Few are more enthusiastic about technology in education than eSchool News, but some of the stories in this month’s issue have to make you wonder.
Take our Front Page report on ATMs.
That story is not a piece about the steady expansion of asynchronous transfer mode. As delightful as a report like that would be, it must await another issue of eSchool News. No, I’m talking about the slow insinuation of automated teller machines (ATMs) into the nation’s high schools.
For colleges and universities, where students are old enough to handle cash as responsible adults, ATMs are nearly a necessity. (I know; some parents–and perhaps even a professor or two–would quibble with that characterization of college students.)
But the case for using cash machines in high schools seems less compelling–not to mention the tribulation doing so could cause in junior-high and middle schools. Nobody, as far as I know, is talking about putting the machines in elementary schools–yet.
To be entirely candid, I wonder how much good can come from extending the trend much beyond the 6 or so percent of high schools already using ATMs.
Even if our cafeterias start selling Big Gulps, we should maintain a clear distinction between the environment of a high school and the local 7-Eleven. (Teenagers need their own special place to skulk about playing loud music and annoying older customers, and schools just shouldn’t interfere with that.)
The potential for trouble seems high with ATMs, though. It’s not just the specter of a felonious bully forcing a 98-pound weakling to clean out Mommy’s bank account, although that’s bad enough. It’s also the prospect of kids using high-school-doled-out dough to acquire all manner of illegal substances.
Police Officer: “Don’t you know those ‘adult sophisticate’ titles are prohibited to minors? Just where did you get the money to buy all those copies of Maxim and FHM, son?”
Student: “From my high school cash machine, officer. It’s not my fault. The 7-Eleven clerk told me I had to buy something or quit skulking around here.”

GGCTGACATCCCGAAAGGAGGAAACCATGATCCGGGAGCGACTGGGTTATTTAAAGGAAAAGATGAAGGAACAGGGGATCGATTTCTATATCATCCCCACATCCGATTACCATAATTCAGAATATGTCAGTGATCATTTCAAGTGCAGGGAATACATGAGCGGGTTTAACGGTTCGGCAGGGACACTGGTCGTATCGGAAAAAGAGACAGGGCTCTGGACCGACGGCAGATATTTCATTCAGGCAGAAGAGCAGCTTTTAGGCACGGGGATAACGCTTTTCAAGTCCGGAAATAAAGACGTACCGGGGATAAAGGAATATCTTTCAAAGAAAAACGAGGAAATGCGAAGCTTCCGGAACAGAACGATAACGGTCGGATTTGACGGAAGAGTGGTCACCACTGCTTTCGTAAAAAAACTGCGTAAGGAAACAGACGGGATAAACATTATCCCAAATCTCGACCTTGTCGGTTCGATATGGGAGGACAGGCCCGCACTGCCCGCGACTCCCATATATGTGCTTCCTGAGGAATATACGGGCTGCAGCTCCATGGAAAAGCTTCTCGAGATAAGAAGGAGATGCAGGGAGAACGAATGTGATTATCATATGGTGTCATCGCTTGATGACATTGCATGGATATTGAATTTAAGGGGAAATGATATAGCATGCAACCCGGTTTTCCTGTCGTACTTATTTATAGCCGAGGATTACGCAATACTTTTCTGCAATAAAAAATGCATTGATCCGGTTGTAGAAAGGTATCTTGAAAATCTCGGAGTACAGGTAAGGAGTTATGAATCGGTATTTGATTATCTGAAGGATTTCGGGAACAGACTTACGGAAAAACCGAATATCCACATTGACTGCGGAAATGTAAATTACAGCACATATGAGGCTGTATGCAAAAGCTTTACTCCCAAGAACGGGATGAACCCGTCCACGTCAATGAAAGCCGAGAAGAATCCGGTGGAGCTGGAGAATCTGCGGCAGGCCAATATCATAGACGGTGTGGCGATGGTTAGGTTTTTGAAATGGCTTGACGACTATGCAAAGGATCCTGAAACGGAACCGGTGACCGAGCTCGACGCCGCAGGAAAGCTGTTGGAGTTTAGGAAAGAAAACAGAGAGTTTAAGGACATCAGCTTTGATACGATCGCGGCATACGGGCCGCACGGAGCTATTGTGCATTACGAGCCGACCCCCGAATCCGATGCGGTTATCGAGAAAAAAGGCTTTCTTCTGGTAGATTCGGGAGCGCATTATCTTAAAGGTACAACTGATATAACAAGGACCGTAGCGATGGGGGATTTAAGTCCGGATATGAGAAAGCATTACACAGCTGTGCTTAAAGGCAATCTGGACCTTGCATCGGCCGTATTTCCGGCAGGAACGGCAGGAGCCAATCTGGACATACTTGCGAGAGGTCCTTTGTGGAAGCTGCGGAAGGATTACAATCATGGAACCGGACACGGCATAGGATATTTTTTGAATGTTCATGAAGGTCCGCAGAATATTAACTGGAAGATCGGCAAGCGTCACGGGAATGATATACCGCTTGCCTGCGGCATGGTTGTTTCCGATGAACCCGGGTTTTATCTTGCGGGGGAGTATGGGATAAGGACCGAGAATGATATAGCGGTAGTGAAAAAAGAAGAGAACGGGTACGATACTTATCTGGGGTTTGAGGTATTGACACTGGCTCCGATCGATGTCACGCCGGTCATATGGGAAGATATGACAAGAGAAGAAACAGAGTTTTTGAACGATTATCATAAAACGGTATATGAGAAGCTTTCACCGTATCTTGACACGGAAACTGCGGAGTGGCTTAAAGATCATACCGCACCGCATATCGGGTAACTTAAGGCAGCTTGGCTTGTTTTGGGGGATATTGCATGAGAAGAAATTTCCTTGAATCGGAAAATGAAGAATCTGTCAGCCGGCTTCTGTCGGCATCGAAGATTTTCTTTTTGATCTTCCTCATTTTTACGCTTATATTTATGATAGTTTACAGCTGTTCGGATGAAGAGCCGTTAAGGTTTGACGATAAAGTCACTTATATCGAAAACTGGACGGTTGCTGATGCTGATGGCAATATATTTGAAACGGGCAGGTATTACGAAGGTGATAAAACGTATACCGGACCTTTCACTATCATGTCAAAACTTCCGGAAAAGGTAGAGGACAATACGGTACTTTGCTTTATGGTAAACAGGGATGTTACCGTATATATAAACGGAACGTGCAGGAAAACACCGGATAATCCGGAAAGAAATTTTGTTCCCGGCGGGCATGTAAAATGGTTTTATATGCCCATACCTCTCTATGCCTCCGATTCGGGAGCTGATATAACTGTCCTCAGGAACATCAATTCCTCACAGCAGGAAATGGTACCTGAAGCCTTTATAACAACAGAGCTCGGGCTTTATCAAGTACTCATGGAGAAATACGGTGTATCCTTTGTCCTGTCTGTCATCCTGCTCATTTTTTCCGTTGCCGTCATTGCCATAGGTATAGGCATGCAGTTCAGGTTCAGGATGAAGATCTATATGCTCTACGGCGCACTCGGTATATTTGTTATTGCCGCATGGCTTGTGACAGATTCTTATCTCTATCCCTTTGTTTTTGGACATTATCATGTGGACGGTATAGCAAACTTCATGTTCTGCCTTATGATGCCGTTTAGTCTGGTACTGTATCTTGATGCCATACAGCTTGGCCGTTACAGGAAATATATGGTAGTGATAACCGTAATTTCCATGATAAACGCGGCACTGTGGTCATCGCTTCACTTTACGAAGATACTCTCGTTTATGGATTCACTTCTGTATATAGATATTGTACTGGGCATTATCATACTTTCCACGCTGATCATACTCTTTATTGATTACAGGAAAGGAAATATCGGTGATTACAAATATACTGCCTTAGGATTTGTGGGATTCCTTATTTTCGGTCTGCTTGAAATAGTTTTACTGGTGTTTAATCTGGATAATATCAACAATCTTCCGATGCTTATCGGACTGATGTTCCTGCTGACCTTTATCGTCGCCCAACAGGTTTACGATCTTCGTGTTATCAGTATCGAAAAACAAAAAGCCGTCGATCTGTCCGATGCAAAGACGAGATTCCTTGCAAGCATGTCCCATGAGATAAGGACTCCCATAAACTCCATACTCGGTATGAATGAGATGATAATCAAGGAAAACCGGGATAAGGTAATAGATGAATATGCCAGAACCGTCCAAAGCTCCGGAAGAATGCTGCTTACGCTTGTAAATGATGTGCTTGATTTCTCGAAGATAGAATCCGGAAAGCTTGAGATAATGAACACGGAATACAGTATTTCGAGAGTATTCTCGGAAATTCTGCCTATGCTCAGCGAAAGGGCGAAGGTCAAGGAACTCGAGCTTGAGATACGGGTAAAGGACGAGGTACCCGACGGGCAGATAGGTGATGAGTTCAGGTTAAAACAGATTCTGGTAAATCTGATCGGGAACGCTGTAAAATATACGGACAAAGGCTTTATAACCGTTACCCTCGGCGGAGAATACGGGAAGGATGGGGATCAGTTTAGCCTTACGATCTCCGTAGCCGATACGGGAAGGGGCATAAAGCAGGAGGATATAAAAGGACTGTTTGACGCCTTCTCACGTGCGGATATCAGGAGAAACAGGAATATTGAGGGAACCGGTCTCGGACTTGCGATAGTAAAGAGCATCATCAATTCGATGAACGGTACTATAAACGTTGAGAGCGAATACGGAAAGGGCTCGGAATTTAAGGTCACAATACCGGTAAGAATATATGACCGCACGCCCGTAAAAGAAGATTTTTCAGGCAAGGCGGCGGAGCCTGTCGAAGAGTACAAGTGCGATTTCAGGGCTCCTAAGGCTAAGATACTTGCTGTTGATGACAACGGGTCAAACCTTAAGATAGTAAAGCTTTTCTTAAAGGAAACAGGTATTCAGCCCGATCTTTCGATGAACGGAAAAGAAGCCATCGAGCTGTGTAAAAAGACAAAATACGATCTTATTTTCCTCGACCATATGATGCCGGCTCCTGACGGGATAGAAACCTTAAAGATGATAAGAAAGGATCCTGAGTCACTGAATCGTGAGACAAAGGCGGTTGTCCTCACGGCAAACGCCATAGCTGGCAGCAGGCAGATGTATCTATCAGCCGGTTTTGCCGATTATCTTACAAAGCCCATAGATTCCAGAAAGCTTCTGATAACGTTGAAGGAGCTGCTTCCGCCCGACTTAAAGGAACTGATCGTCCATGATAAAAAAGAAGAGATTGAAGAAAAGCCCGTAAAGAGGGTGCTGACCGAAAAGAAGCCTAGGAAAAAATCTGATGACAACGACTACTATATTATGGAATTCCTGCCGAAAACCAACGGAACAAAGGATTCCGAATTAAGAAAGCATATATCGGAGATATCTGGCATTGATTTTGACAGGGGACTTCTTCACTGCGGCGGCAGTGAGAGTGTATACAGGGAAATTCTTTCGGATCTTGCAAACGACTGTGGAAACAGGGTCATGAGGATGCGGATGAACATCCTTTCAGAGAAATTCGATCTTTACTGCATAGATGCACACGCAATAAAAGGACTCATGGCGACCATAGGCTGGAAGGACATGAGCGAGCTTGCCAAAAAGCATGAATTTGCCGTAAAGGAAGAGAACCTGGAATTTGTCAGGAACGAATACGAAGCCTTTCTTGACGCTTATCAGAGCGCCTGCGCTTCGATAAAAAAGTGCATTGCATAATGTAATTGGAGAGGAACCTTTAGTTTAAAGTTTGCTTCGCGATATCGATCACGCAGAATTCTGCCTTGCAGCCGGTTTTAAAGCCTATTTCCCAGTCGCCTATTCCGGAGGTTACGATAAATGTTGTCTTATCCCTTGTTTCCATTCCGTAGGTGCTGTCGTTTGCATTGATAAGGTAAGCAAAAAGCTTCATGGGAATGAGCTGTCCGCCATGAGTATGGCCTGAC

In the immediate aftermath of a recent hurricane in Florida, alleged thieves were arrested as they attacked a local cash machine with chain saws. Don’t tell me educators want the bother and expense of having to post “Chain-Saw-Free Zone” signs all over school grounds.
Then, there’s the considerable cost of acquiring, maintaining, and protecting the cash machines. I, for one, would not like to stand up at the school board meeting and try to explain to my tax-weary neighbors why I’m asking for funding to install surveillance cameras to watch over the cash machine in the hallway outside the principal’s office.
Finally, there’s the sneaking suspicion that cash is downright retro, anyway. As you might have noticed, currency nowadays requires all sorts of sophisticated elements ranging from special inks to minute fiber strands that help distinguish the genuine money from the counterfeit. How much do you think that’s costing the federal government? No wonder the feds are so hot to cut education funding in the Fiscal 2006 budget.
Having succeeded so well at eliminating hard-copy documents and creating the paperless office, I think it’s time we turned our hand to eliminating paper money, too. It’s an achievable dream. Many of my friends in the school field tell me their bosses already are doing an excellent job of keeping to a minimum the volume of paper money in their pay envelopes.